An obsessive fixation on “design” as the boogyman of print is the real distraction; it ignores all the other problems facing newspapers.

    You’re not seeking solutions, you’re just ranting.

    May we assume you lost your job to some designer? Seems a likely explanation for your level of irrationality.

  • http://profiles.google.com/wenalway Robert Knilands

    It’s you’re, not your.

    Also, you keep avoiding the same point by trying to bring up other issues unrelated to what I mentioned or the context of Gannett — which has pushed for shorter stories and more doodads, contrary to what you seem to believe.

    Back to the point: Designers claim design attract readers. It hasn’t. How can this be explained, and how is this claim still being made? Also, why don’t organizations like Poynter look at how those promises, made over decades, have not delivered? If any other industry were making the same unproved claims year after year about what would work, the media would have a field day.

    Either respond to that point, and only that point, or stop. Bringing up every other possible cause to distract from the point is not an answer, and I think that tactic alone speaks volumes about the point, the issue, and the agenda.

  • http://profiles.google.com/rp509855 Rod Paul

    Your certainly not living in the same media world I’ve been in the last couple decades; even during my tenure as a Gannettoid, I never heard or saw such expansive claims about design.

    Content was still the editorial priority – it was sacrificed by bean counters, not designers.

  • http://profiles.google.com/rp509855 Rod Paul

    Your certainly not living in the same media world I’ve been in the last couple decades; even during my tenure as a Gannettoid, I never heard or saw such expansive claims about design.

    Content was still the editorial priority – it was sacrificed by bean counters, not designers.

  • http://profiles.google.com/wenalway Robert Knilands

    I prefer banishment to execution, Rod.

    Nice try with your market penetration theory, but that has nothing to do with the point I mentioned.

    Back to that point: Designers claim design attract readers. It hasn’t. How can this be explained, and how is this claim still being made? Also, why don’t organizations like Poynter look at how those promises, made over decades, have not delivered? After all, the ads claim a designer will make a reader drop the morning cereal bowl. Yet this has not happened.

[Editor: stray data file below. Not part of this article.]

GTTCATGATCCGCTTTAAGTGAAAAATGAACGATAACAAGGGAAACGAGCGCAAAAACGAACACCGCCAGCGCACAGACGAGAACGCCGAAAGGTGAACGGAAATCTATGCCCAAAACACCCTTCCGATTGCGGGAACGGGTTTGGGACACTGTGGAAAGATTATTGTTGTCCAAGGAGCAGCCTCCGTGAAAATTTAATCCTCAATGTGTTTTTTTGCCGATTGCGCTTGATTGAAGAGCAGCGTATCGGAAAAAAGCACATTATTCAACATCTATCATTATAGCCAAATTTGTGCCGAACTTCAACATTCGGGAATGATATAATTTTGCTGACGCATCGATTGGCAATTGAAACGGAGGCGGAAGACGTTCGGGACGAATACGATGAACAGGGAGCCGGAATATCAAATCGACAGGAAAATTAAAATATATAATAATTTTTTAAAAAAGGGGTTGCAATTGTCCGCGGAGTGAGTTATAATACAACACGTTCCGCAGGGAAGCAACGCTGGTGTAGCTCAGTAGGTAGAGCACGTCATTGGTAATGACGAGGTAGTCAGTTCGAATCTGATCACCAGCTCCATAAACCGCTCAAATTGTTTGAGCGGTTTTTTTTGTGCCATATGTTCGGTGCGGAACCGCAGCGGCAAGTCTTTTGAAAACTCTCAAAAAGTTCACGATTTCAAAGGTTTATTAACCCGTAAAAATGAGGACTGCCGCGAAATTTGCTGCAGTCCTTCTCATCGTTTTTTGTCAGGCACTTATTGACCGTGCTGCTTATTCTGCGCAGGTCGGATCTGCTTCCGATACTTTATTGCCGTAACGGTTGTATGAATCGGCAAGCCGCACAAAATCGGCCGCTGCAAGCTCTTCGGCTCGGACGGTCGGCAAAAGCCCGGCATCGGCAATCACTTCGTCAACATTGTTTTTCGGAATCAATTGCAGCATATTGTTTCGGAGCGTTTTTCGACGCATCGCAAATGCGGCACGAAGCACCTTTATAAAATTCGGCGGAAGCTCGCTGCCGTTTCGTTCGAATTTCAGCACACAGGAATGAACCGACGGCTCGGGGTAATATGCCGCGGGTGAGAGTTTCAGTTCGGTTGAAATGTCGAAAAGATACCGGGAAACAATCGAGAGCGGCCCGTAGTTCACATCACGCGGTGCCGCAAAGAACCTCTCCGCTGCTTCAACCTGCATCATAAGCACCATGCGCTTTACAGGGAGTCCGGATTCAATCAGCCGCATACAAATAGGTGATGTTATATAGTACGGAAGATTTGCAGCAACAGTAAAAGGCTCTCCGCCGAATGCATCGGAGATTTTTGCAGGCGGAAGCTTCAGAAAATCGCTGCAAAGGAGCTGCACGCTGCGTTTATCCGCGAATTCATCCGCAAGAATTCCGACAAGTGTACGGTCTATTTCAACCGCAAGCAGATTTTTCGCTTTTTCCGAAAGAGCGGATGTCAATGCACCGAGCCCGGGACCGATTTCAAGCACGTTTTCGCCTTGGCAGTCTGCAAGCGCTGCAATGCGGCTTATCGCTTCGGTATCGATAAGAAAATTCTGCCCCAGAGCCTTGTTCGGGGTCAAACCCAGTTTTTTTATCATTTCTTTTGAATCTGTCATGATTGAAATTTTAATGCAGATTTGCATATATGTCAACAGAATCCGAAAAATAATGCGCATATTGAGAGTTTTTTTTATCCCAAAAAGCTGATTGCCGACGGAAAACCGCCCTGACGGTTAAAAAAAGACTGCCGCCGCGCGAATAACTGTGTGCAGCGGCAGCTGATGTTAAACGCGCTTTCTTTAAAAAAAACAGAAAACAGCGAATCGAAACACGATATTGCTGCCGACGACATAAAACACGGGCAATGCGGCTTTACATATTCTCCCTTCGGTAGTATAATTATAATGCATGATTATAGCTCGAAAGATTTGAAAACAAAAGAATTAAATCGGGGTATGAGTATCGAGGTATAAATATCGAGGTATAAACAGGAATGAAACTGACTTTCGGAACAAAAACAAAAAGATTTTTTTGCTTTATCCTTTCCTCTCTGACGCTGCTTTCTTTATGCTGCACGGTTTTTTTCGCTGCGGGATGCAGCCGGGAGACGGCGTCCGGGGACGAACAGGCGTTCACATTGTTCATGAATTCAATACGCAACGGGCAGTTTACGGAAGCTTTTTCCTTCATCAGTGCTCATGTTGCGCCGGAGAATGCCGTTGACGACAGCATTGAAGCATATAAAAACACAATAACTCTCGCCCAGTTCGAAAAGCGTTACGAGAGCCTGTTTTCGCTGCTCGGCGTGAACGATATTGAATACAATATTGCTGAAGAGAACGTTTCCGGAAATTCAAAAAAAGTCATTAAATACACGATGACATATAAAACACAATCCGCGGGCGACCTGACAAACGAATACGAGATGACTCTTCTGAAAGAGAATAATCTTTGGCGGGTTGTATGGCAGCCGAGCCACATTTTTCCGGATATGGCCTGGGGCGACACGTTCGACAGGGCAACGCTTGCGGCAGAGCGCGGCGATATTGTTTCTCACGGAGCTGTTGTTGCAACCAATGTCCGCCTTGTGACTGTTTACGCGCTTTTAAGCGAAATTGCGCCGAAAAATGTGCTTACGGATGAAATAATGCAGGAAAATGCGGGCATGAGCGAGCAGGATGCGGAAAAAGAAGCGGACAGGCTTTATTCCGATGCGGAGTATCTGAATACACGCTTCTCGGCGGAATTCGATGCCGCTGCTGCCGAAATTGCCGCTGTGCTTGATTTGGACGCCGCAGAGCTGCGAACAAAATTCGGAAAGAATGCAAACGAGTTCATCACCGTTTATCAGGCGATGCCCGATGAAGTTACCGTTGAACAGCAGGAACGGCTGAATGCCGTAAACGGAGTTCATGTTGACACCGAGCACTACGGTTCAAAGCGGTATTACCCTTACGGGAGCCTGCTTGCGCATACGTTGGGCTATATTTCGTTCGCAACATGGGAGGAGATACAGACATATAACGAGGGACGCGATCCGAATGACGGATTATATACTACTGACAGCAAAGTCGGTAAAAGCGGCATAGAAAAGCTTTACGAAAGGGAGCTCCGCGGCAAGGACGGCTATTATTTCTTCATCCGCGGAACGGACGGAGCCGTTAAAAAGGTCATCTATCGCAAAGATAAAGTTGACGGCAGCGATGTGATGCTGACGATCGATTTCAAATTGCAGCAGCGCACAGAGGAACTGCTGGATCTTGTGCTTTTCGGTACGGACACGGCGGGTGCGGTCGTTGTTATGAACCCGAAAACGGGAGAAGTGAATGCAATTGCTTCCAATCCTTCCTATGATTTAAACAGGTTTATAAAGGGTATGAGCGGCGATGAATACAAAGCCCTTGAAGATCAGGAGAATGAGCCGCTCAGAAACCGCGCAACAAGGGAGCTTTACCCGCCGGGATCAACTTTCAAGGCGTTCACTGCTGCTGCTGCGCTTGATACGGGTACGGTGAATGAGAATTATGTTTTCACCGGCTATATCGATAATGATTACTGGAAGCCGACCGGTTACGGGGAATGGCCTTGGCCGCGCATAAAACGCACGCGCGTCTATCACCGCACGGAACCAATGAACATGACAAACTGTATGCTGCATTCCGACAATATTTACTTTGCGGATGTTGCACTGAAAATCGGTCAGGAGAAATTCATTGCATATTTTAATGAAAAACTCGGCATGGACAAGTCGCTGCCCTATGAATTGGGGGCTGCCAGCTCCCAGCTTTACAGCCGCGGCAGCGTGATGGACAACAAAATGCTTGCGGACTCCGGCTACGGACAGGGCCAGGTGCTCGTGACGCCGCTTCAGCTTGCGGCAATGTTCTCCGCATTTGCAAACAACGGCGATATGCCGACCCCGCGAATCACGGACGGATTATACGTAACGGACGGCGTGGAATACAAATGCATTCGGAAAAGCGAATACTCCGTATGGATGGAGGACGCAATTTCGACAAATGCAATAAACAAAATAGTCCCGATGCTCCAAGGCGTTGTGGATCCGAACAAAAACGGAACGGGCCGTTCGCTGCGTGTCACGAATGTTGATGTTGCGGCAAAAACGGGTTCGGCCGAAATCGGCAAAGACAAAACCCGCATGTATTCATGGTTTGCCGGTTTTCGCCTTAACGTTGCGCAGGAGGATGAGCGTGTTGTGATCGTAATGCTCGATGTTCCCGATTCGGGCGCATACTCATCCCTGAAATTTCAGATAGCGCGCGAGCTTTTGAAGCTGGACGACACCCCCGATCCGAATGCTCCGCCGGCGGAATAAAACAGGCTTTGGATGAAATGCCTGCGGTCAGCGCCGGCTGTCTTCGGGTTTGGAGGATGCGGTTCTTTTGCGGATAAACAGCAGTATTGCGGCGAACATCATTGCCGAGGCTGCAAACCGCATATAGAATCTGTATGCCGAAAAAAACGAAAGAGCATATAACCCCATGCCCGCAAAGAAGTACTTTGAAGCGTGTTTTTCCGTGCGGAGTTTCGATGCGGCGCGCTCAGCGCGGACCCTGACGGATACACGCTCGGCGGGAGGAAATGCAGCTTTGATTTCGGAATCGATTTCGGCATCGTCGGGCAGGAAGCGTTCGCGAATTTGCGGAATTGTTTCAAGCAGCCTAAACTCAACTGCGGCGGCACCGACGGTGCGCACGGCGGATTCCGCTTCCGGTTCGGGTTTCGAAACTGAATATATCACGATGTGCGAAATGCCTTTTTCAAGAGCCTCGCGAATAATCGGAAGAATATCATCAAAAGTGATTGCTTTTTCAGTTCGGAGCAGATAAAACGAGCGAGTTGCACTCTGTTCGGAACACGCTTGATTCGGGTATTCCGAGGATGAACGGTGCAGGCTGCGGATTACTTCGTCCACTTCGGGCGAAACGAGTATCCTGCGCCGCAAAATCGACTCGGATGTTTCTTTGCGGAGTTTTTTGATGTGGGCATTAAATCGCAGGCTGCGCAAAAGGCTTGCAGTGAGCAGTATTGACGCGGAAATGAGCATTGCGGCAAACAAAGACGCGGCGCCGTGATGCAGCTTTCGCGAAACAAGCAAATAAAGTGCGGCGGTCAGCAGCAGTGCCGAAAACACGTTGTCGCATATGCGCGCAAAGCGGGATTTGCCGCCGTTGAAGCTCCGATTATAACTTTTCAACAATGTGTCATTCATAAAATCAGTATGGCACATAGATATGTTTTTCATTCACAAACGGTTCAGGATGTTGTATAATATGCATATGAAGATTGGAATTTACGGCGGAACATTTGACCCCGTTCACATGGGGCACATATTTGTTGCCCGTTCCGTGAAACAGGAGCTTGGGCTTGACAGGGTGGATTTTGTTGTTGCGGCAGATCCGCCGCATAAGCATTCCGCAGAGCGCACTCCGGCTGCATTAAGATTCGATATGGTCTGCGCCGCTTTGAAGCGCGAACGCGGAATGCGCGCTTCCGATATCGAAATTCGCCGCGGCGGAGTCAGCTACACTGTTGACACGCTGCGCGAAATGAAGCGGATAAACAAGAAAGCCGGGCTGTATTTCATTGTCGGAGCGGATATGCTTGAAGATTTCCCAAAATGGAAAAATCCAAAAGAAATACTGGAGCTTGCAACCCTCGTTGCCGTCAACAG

• http://profiles.google.com/rp509855 Rod Paul

    What a case of tunnel vision, Knilands – in your world, newspapers would be saved if only we lined up all the design gurus and shot them.

    If content alone is the answer, explain, then, why market penetration continued to decline in the post-Watergate explosion of investigative reporting?

    have you even looked at the only realistic measure of newspaper readership – market penetration, or the percentage of households that receive a daily paper? Urban population increases and consolidations made the decline less obvious for years, because they led to increased circulation numbers as fewer papers served growing populations… but the percentage of households reading papers steadily declined, a decline that preceded attempts to fix it with “design.”

    No “design” is not the solution – but it’s also far from the major cause.

  • http://www.facebook.com/people/Luther-Jackson/589701224 Luther Jackson

    Very sad news. In the SF Bay Area we’ve launched the Journalist Repositioning Initiative to help journalists find work in traditional media, new media and in other industries that value our skills and attributes. Our study of Bay Area layoffs shows that journalists have in-demand skills but need help to transfer them to new jobs and careers. 

    Here’s our report: http://bit.ly/iLxDTj

    Please contact me to find out how you can help dislocated journalists in your region. 

    Luther Jackson (ljackson@novaworks.org)

  • http://profiles.google.com/wenalway Robert Knilands

    Another comment meant to obscure the point.

    For those who have forgotten the point: Designers claim design attracts readers. Yet circulation continues to fall. A chain that believed deeply in the design approach has made at least its third set of deep cuts since November 2008.

    Maybe some people like Dean Lockwood still enjoy the lie, as long as they still have jobs. I, for one, would like to know when the lie ends. Does it ever, or will people keep insisting that something not only unsupported by facts, but also largely disproved by facts, is somehow true?